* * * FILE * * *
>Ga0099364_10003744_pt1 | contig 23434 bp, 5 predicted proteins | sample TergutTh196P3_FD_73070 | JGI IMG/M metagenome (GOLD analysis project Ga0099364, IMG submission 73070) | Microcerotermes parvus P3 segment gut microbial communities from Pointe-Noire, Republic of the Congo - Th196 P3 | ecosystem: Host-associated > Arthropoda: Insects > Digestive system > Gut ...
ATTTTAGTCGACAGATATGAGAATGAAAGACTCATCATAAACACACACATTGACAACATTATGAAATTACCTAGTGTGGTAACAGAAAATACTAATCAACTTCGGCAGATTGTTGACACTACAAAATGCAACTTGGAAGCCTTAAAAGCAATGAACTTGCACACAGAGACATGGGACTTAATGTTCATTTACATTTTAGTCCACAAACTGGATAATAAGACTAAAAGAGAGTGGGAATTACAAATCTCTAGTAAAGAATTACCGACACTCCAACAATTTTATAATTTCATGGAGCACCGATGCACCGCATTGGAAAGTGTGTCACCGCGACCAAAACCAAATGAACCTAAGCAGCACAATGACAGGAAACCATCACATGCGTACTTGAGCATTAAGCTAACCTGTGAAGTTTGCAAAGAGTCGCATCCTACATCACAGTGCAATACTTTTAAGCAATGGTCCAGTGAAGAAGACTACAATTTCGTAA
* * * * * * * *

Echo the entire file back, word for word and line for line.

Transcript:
>Ga0099364_10003744_pt1 | contig 23434 bp, 5 predicted proteins | sample TergutTh196P3_FD_73070 | JGI IMG/M metagenome (GOLD analysis project Ga0099364, IMG submission 73070) | Microcerotermes parvus P3 segment gut microbial communities from Pointe-Noire, Republic of the Congo - Th196 P3 | ecosystem: Host-associated > Arthropoda: Insects > Digestive system > Gut ...
ATTTTAGTCGACAGATATGAGAATGAAAGACTCATCATAAACACACACATTGACAACATTATGAAATTACCTAGTGTGGTAACAGAAAATACTAATCAACTTCGGCAGATTGTTGACACTACAAAATGCAACTTGGAAGCCTTAAAAGCAATGAACTTGCACACAGAGACATGGGACTTAATGTTCATTTACATTTTAGTCCACAAACTGGATAATAAGACTAAAAGAGAGTGGGAATTACAAATCTCTAGTAAAGAATTACCGACACTCCAACAATTTTATAATTTCATGGAGCACCGATGCACCGCATTGGAAAGTGTGTCACCGCGACCAAAACCAAATGAACCTAAGCAGCACAATGACAGGAAACCATCACATGCGTACTTGAGCATTAAGCTAACCTGTGAAGTTTGCAAAGAGTCGCATCCTACATCACAGTGCAATACTTTTAAGCAATGGTCCAGTGAAGAAGACTACAATTTCGTAA